Despite a policy of free drug treatment for TB in China, health services charge all income groups, and costs are high. Adherence measured in cross sectional surveys is often low, and the cumulative failure to adhere is likely to be much higher. These findings may be relevant to those concerned with the development and spread of multi-drug resistant TB. New strategies need to take this into account and ensure patient adherence.

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          Most cited references 29

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          Extending health insurance to the rural population: an impact evaluation of China's new cooperative medical scheme.

          In 2003, China launched a heavily subsidized voluntary health insurance program for rural residents. We combine differences-in-differences with matching methods to obtain impact estimates, using data collected from program administrators, health facilities and households. The scheme has increased outpatient and inpatient utilization, and has reduced the cost of deliveries. But it has not reduced out-of-pocket expenses per outpatient visit or inpatient spell. Out-of-pocket payments overall have not been reduced. We find heterogeneity across income groups and implementing counties. The program has increased ownership of expensive equipment among central township health centers but has had no impact on cost per case.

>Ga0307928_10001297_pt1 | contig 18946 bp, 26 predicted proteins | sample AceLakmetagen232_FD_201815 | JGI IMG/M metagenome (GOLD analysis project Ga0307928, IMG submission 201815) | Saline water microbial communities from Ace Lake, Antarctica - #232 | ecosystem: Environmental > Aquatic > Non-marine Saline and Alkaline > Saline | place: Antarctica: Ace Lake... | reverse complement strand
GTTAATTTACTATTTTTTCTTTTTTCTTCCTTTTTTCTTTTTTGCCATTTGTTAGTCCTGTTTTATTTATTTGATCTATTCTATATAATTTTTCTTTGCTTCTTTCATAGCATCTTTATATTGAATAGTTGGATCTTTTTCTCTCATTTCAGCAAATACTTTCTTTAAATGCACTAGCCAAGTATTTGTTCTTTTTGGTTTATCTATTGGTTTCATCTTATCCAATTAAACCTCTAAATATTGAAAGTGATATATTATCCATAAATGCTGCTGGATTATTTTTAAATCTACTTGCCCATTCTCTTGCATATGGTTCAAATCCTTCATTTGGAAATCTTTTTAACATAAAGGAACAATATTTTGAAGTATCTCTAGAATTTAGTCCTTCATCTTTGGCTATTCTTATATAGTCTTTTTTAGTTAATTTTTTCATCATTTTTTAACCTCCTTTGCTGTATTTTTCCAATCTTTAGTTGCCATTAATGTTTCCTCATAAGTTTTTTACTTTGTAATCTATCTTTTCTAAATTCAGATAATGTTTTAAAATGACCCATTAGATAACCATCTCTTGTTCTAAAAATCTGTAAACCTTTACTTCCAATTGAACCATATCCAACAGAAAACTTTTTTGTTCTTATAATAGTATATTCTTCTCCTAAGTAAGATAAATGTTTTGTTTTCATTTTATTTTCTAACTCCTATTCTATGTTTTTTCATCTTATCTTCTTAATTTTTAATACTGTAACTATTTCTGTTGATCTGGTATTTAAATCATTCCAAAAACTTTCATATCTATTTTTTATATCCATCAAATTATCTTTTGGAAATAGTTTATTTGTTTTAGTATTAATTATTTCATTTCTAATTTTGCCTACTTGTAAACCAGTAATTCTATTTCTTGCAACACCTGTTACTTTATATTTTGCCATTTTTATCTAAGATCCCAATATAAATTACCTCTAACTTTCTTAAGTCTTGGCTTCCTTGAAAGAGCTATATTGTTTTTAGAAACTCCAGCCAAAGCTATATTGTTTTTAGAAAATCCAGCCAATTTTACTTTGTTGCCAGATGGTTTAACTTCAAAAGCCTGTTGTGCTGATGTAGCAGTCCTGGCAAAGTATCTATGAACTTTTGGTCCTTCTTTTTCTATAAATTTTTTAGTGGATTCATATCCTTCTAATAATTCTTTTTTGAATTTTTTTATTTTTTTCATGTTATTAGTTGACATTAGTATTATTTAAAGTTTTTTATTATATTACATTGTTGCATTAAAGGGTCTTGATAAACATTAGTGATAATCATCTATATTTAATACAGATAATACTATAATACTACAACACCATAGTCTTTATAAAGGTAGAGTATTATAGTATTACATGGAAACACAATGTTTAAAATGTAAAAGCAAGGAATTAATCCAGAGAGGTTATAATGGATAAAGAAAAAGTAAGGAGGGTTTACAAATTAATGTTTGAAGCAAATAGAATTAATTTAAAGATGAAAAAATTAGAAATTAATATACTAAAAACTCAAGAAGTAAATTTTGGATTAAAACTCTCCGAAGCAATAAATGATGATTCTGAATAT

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            Global incidence of multidrug-resistant tuberculosis.